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  1. #21
    Contributing Member Flying10uk's Avatar
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    Can anyone remember the name of the 1950's black and white film which tells the story of capturing the Wurzberg radar, please?

    If memory serves me correctly in this film when the Britishicon scientist, who is taken on the mission to advise, is asked for his name by a Germanicon sentry he replies with the slightly amusing line of "Ich habe mein name vergessen.", (I have forgotten my name.).

    Last edited by Flying10uk; 12-21-2019 at 02:41 PM.

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    There was 'Red Beret', the movie about the birth of the Parachute Regiment that starred Alan Ladd that featured the Bruneval raid and the Operation Torch assaults.

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    There was a childrens' book club fiction/fact book, I think called The Radar Raid that told the story through the eyes of a Frenchicon boy that helps the Commandos plan the raid. I can't find it these days.


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    Contributing Member Flying10uk's Avatar
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    I was referring to an early black and white film made not that long after the end of WW2.

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    Contributing Member IanS's Avatar
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    Flying10uk, you have triggered memories from my teenage years when I first read about the Dieppe Raid. Around 1959/1960, I recall lots of 2/3 full page stories with photos in Sunday newspapers, one was definately about the Dieppe Raid, another was D Day, I remember with a photo of Bill Millin piping on the beach. Reading these newspaper stories started me reading many wartime stories throughout my teens and I'm pretty sure the Dieppe Raid was the first and it certainly brought home the true nature of war.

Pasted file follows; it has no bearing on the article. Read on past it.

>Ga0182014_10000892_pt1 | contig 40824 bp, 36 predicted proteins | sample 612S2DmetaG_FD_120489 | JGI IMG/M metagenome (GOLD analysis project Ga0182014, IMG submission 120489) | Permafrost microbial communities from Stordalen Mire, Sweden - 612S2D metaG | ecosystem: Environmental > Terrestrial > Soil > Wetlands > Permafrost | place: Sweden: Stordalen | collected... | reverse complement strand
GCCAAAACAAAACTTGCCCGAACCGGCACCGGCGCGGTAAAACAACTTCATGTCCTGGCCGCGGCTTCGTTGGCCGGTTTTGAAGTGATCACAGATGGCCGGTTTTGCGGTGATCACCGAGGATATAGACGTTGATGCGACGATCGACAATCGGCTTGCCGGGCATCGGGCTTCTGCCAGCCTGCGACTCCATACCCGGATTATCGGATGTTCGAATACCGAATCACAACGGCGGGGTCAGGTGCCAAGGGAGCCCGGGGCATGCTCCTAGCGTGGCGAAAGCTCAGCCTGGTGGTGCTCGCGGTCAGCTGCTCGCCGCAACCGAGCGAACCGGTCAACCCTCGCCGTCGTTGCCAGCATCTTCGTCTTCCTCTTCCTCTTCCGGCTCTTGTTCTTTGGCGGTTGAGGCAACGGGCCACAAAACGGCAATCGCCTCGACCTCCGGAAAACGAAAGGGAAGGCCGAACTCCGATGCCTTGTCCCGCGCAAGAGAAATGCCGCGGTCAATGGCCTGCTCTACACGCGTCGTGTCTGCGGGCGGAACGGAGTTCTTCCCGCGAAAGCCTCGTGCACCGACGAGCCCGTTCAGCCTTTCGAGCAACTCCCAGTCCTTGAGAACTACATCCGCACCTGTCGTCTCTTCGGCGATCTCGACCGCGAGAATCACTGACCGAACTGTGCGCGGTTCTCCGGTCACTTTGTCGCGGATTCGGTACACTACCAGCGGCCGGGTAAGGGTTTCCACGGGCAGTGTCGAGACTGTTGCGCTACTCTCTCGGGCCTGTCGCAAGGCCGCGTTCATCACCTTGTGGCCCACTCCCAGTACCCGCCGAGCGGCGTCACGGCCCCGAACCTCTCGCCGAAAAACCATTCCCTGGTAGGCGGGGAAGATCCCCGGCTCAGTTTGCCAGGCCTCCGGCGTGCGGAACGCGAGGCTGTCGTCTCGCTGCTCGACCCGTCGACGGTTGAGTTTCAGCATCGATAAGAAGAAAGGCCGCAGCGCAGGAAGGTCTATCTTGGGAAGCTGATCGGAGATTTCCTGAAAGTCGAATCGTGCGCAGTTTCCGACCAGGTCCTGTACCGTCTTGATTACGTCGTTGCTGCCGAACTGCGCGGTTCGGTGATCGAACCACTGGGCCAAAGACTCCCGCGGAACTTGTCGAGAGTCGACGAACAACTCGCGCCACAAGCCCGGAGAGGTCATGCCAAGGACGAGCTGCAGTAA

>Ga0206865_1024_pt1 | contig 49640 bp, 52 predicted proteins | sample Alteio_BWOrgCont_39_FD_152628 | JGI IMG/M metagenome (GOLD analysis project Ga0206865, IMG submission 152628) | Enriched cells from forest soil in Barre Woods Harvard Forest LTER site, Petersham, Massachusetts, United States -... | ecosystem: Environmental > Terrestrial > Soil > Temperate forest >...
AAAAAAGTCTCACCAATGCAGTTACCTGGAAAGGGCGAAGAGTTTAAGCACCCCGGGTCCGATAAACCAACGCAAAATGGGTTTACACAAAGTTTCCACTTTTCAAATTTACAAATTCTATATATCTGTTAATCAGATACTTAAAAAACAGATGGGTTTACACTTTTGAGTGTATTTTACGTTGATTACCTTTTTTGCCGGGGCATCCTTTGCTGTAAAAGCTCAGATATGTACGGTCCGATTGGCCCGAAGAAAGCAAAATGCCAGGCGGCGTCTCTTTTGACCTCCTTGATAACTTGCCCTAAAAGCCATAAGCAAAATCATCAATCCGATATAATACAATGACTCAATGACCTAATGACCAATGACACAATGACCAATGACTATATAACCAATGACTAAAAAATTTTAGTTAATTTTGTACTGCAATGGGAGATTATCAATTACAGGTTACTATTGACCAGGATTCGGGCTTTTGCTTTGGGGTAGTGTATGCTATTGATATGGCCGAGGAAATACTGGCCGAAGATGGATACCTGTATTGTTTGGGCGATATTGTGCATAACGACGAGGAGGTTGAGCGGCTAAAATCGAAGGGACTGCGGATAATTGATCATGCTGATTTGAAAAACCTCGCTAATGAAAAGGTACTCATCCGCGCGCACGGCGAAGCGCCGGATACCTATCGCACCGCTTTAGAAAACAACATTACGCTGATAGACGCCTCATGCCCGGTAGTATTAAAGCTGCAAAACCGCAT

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    Contributing Member Flying10uk's Avatar
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    I first became aware of the Dieppe Raid when back in the mid to late 1970's, as a child, I pulled a copy of, Dieppe, The Shame and the Glory, off the bookshelf and started looking at it and then started asking other family members about it. At this time there wasn't any Enigma code connection made with the raid and indeed it wasn't so widely known that Britainicon had broken the Enigma code during WW2.

    Dieppe: The shames and the glory: Amazon.co.uk: Terence Robertson: Books

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    Contributing Member IanS's Avatar
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    Interesting how we get attracted to these books at a young age. I've just realised that the first war story I read was when I was 13, it was The Great escape, reading about the Dieppe Raid came later. I don't want to cause a change to this thread, so I'll keep this short. If you're still an avid reader, try Skis against The Atom by Knut Haukelid, unless you have already done so. I read this when I was 15, as my aunt was the girlfriend of one of the saboteurs.
    Last edited by IanS; 12-23-2019 at 07:50 AM. Reason: Spelling correction to Hauklid

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    Member vykkagur's Avatar
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    Quote Originally Posted by Flying10uk View Post